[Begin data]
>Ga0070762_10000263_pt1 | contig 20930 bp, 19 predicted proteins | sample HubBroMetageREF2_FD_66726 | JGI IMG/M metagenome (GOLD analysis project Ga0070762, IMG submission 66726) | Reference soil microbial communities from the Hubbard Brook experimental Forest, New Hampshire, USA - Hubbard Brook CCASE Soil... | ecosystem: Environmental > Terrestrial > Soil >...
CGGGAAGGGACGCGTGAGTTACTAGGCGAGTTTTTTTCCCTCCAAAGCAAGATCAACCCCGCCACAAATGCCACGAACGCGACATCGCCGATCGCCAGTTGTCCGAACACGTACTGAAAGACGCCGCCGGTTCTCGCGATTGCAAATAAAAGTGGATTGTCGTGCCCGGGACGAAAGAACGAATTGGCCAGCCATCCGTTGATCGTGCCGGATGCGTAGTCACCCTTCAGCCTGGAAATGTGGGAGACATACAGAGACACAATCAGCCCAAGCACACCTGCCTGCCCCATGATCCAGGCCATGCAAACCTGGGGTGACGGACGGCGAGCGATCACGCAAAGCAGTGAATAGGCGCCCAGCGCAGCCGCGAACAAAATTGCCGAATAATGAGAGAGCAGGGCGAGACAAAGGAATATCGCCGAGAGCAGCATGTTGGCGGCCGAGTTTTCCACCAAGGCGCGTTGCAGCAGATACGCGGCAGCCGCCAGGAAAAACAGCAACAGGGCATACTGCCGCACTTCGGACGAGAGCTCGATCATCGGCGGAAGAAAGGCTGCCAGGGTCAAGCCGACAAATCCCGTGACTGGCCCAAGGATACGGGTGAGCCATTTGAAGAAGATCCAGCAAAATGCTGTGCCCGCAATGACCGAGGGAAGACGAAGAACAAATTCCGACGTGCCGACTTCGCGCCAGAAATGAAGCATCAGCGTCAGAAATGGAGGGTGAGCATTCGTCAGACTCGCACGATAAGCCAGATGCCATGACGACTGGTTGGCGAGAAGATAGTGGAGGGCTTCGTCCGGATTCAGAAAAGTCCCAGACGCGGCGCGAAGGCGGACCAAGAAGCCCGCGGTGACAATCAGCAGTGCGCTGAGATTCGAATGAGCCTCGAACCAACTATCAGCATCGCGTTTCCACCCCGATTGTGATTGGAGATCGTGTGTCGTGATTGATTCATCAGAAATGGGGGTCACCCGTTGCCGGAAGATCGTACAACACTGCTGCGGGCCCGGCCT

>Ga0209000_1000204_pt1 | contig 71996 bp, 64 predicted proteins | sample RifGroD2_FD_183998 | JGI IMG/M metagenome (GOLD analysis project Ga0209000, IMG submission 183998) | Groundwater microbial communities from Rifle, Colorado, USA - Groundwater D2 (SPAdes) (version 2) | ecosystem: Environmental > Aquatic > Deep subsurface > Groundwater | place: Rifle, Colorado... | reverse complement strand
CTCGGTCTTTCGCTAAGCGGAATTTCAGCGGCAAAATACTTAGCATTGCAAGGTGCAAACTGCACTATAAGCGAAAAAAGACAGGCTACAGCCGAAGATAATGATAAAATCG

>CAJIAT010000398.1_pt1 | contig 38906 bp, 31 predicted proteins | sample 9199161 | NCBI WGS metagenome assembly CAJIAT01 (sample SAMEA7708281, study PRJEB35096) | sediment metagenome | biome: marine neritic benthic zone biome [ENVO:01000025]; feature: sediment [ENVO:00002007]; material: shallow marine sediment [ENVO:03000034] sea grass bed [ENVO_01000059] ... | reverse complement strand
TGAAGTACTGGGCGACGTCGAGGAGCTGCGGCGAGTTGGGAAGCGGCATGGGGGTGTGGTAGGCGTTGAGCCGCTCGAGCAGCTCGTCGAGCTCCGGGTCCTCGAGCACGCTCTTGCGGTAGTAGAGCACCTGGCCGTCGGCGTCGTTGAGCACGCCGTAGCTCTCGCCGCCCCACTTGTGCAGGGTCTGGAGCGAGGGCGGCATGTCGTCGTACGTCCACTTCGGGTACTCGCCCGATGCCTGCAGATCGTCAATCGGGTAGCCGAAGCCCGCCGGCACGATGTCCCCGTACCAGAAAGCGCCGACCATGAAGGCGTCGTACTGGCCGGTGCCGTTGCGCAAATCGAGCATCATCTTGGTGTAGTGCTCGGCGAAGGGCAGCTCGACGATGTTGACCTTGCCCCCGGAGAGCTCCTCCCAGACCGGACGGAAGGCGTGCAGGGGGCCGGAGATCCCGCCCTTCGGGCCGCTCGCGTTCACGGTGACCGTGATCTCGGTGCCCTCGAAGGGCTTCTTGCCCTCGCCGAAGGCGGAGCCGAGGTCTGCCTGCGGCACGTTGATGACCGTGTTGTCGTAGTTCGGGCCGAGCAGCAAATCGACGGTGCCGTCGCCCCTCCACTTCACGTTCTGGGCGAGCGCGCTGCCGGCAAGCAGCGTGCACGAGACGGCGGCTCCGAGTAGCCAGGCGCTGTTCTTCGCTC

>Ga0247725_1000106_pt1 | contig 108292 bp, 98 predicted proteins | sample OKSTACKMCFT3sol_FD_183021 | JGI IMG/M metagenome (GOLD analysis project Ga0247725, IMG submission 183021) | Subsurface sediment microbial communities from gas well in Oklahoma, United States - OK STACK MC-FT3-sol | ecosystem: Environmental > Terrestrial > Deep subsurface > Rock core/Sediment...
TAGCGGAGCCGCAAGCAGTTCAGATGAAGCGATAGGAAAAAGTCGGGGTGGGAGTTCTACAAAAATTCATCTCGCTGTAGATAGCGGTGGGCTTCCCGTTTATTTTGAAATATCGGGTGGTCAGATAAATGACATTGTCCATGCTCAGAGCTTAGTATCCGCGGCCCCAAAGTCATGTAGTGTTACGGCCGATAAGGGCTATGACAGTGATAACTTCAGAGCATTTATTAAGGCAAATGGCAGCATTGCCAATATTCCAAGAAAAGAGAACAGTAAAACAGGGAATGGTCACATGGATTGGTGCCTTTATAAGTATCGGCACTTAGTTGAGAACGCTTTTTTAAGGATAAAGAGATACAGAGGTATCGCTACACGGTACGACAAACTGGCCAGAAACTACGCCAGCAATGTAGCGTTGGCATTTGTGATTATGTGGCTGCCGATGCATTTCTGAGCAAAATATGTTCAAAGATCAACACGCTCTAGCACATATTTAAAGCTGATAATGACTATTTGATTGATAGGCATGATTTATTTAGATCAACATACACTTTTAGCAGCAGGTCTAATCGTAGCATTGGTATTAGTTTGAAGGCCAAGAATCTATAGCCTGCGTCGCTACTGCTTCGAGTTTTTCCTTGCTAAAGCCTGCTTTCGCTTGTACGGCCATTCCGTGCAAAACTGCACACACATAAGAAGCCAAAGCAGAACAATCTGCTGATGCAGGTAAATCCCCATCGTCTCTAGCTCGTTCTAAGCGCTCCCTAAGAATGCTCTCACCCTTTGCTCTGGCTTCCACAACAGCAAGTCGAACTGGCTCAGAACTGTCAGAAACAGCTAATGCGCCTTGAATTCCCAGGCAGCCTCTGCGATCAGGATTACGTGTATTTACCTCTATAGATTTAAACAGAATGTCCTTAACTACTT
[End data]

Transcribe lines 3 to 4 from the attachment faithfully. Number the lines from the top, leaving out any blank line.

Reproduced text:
>Ga0209000_1000204_pt1 | contig 71996 bp, 64 predicted proteins | sample RifGroD2_FD_183998 | JGI IMG/M metagenome (GOLD analysis project Ga0209000, IMG submission 183998) | Groundwater microbial communities from Rifle, Colorado, USA - Groundwater D2 (SPAdes) (version 2) | ecosystem: Environmental > Aquatic > Deep subsurface > Groundwater | place: Rifle, Colorado... | reverse complement strand
CTCGGTCTTTCGCTAAGCGGAATTTCAGCGGCAAAATACTTAGCATTGCAAGGTGCAAACTGCACTATAAGCGAAAAAAGACAGGCTACAGCCGAAGATAATGATAAAATCG